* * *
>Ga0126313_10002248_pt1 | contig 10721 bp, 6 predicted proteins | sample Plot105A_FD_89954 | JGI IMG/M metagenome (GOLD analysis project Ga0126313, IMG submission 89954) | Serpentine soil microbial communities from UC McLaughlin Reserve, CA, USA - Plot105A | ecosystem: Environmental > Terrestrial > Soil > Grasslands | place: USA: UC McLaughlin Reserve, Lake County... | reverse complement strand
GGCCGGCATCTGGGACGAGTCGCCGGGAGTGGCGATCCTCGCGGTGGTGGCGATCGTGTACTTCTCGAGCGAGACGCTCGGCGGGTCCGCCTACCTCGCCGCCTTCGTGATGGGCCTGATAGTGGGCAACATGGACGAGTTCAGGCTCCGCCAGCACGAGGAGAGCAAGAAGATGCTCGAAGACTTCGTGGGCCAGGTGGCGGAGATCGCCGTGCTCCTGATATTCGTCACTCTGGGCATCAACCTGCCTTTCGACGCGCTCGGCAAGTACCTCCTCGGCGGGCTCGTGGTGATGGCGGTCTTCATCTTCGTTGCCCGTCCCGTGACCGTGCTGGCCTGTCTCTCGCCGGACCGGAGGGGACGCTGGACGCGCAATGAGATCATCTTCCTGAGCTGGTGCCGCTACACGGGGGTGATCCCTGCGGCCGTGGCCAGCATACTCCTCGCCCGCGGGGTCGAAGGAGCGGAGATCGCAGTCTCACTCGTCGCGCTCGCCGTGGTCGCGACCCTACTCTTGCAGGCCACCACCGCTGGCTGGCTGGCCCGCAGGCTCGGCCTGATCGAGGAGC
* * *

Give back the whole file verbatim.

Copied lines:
>Ga0126313_10002248_pt1 | contig 10721 bp, 6 predicted proteins | sample Plot105A_FD_89954 | JGI IMG/M metagenome (GOLD analysis project Ga0126313, IMG submission 89954) | Serpentine soil microbial communities from UC McLaughlin Reserve, CA, USA - Plot105A | ecosystem: Environmental > Terrestrial > Soil > Grasslands | place: USA: UC McLaughlin Reserve, Lake County... | reverse complement strand
GGCCGGCATCTGGGACGAGTCGCCGGGAGTGGCGATCCTCGCGGTGGTGGCGATCGTGTACTTCTCGAGCGAGACGCTCGGCGGGTCCGCCTACCTCGCCGCCTTCGTGATGGGCCTGATAGTGGGCAACATGGACGAGTTCAGGCTCCGCCAGCACGAGGAGAGCAAGAAGATGCTCGAAGACTTCGTGGGCCAGGTGGCGGAGATCGCCGTGCTCCTGATATTCGTCACTCTGGGCATCAACCTGCCTTTCGACGCGCTCGGCAAGTACCTCCTCGGCGGGCTCGTGGTGATGGCGGTCTTCATCTTCGTTGCCCGTCCCGTGACCGTGCTGGCCTGTCTCTCGCCGGACCGGAGGGGACGCTGGACGCGCAATGAGATCATCTTCCTGAGCTGGTGCCGCTACACGGGGGTGATCCCTGCGGCCGTGGCCAGCATACTCCTCGCCCGCGGGGTCGAAGGAGCGGAGATCGCAGTCTCACTCGTCGCGCTCGCCGTGGTCGCGACCCTACTCTTGCAGGCCACCACCGCTGGCTGGCTGGCCCGCAGGCTCGGCCTGATCGAGGAGC